Cream of mushroom soup is a favorite in our house because of the abundance and variety of wild mushrooms we are blessed with almost all year round in the Pacific Northwest, at local farmer’s markets and grocery stores. This soup combines earthiness, creaminess and yet is naturally low-fat! Serve it with any crispy or toasted bread, homemade foccacia, flat bread, you name it. Anything will do to clean up the bottom of the bowl and soak up the last drops.
Some of the mushrooms we like to buy are fresh golden chanterelles, oyster mushrooms, shiitake, king bolete (a.k.a cepe), cauliflower mushroom, and lion’s mane (one of our favorite, so good for you too!)
Not only do mushrooms make the best addition to many dishes but they are vital to the health of all forests and healthy soil for growing food. Without mushrooms to decompose organisms, plants couldn’t survive! In fact, mushrooms thrived under the surface of the earth 800 million years ago, way before any other organism could live on the surface! The more you study them, the more they truly extraordinary they become! It was Paul Stamet who opened my eyes to this wondrous world and his book Mycelium Running. But I digress! Back to cooking!
Don’t worry, if you can’t find any of the fresh wild mushrooms listed, you can still make a great cream of mushroom soup (not the one from a can though!) with white caps or crimini mushrooms and some dried porcinis! Dry porcinis are affordable and easy to find and add a wonderful depth to any sauce or dish once you rehydrate them and use the soaking liquid.
Are mushrooms healthy?
Mushrooms are a great source of B vitamins: riboflavin, niacin, and pantothenic acid which help the heart, red blood cells, and digestion. They are also rich in antioxidants like selenium, vitamin C, and choline. So they are much more than fun pizza toppings!
Fun Facts on Mushrooms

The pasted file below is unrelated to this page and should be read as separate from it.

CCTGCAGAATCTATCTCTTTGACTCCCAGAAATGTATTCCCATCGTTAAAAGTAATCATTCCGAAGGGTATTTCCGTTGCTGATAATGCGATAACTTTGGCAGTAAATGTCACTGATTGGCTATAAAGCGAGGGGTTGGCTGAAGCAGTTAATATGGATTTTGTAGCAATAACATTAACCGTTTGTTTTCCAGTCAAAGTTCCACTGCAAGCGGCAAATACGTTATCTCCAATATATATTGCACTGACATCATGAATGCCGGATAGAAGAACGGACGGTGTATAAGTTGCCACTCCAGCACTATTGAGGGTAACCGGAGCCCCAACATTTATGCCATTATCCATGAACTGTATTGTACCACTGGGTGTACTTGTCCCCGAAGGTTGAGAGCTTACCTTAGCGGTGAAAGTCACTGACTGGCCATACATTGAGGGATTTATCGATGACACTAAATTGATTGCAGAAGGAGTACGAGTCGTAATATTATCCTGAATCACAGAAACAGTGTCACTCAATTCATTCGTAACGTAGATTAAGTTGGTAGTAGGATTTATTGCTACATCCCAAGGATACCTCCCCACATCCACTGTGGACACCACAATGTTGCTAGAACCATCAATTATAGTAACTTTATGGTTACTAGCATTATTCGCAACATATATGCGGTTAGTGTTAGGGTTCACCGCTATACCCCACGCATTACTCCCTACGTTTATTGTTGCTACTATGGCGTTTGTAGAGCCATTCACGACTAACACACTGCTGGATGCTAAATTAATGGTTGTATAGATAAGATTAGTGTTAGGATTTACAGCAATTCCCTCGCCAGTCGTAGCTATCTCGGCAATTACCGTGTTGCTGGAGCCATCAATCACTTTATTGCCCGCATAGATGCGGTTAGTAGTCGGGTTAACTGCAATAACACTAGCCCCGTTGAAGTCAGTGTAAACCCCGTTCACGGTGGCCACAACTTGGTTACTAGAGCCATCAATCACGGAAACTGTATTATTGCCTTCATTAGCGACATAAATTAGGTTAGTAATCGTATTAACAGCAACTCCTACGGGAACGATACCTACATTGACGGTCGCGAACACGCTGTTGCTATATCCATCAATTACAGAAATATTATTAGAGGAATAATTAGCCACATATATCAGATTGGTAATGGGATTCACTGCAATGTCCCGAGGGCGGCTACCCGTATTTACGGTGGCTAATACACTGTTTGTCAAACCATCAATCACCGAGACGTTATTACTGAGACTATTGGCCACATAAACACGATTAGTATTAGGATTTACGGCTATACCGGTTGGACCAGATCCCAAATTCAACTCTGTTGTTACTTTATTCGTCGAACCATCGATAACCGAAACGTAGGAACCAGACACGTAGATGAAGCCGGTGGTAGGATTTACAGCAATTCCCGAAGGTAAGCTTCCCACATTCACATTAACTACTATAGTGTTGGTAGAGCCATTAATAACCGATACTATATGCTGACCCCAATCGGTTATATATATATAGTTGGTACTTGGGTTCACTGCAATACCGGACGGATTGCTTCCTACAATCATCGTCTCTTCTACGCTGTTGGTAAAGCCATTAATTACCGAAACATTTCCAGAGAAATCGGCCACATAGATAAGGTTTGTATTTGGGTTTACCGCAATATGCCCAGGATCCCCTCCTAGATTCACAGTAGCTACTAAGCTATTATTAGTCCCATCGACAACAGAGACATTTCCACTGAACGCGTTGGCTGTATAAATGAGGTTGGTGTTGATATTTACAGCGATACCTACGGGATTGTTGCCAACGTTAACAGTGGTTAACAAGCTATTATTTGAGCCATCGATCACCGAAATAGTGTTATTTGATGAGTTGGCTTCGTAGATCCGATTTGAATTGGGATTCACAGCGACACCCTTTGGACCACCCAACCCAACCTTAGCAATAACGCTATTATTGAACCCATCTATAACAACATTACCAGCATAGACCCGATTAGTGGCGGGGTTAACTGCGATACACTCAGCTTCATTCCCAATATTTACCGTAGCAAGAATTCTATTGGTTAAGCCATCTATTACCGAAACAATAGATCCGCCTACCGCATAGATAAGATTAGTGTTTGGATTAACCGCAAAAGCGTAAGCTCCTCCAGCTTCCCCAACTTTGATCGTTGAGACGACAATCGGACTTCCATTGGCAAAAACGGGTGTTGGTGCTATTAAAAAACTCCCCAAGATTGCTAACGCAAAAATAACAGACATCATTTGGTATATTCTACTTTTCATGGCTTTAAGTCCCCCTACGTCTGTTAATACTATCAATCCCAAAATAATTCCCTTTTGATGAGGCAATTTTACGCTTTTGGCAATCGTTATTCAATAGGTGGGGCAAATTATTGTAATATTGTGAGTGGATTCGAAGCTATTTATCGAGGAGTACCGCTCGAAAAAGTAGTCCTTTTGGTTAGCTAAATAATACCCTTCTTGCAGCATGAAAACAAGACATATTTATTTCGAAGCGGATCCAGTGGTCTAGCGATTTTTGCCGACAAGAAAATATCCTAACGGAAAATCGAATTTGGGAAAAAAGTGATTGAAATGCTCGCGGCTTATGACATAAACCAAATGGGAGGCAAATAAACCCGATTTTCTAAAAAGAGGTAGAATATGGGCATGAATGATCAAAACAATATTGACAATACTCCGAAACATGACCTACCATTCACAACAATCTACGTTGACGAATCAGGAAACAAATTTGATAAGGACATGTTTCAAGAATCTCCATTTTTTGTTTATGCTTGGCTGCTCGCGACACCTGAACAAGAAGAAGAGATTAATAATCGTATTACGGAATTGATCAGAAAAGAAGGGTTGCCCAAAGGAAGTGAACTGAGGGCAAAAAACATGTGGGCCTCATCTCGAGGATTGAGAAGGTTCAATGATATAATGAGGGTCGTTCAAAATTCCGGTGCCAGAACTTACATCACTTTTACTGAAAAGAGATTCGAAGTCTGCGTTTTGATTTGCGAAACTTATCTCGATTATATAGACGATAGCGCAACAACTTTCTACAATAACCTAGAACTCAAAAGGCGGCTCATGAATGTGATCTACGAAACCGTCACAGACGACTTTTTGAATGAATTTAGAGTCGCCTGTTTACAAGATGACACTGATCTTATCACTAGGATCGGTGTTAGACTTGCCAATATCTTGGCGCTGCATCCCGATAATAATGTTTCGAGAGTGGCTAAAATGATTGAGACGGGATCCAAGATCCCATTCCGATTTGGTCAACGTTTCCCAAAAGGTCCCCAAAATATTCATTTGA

- Mushrooms are 90% water and low calory food!
- Portabello mushrooms, button mushrooms, and white mushrooms are actually the same type of mushrooms but at different levels of maturity.
- White truffles are the most expensive mushrooms in the world. A few pounds can be worth hundreds of thousands of dollars!
- A 20-foot mushroom fossil was discovered in Saudi Arabia that died 350 million years ago! It was so large that it was thought to be a conifer! Pretty cool for a humble fungus!
What is the largest living organism on the planet?
1. The Amazon rainforest.
2. A giant “honey mushroom” in Oregon.
3. The coral reef.
4. A giant sequoia called General Sherman in California’s Sequoia National Park that is 52,500 cubic feet in volume!
Answer at the end.
Dairy-free low-fat rich cream of mushroom soup
- 2 cups fresh mushrooms Crimini, portobellos, chanterelles etc.
- 3-4 dried porcini mushrooms
- 1/2 cup boiling water
- 1 medium onion
- 1 large potato
- 1 tbsp olive oil
- 4 cups vegetable broth
- 2 cloves garlic
- 1-2 tsp sea salt
- 1 tbsp balsamic vinegar
- Soak the dried porcini mushroom in 1/2 cup of boiling water for 5 minutes making sure that they are submerged.
- Mince the onion and the garlic and stir-fry in a little olive oil until translucent.
- Inspect the fresh mushrooms and remove any debris, needles. Slice them.
- Add the mushrooms to the onion mixture and the balsamic vinegar and stir to coat. Cook on medium heat for a few minutes.
- Set aside a few slices of mushrooms.
- In a separate pot, heat up the broth and add the potato that has been cubed. Cook for 5 minutes.
- Add the stir-fried mushrooms, the dry porcini and the soaking liquid to the pot. Cook for another few minutes.
- Pour everything into a blender ad pulse to obtain a smooth creamy texture.
- Serve immediately into bowls, place a few slices of mushrooms on top.
The best part is that you can even use it on pasta the next day so make sure to make extra, you won't regret it!
Trivia Answer: #3
A 2400-year old giant “honey mushroom” in Oregon that covers 2200 acres! How about that!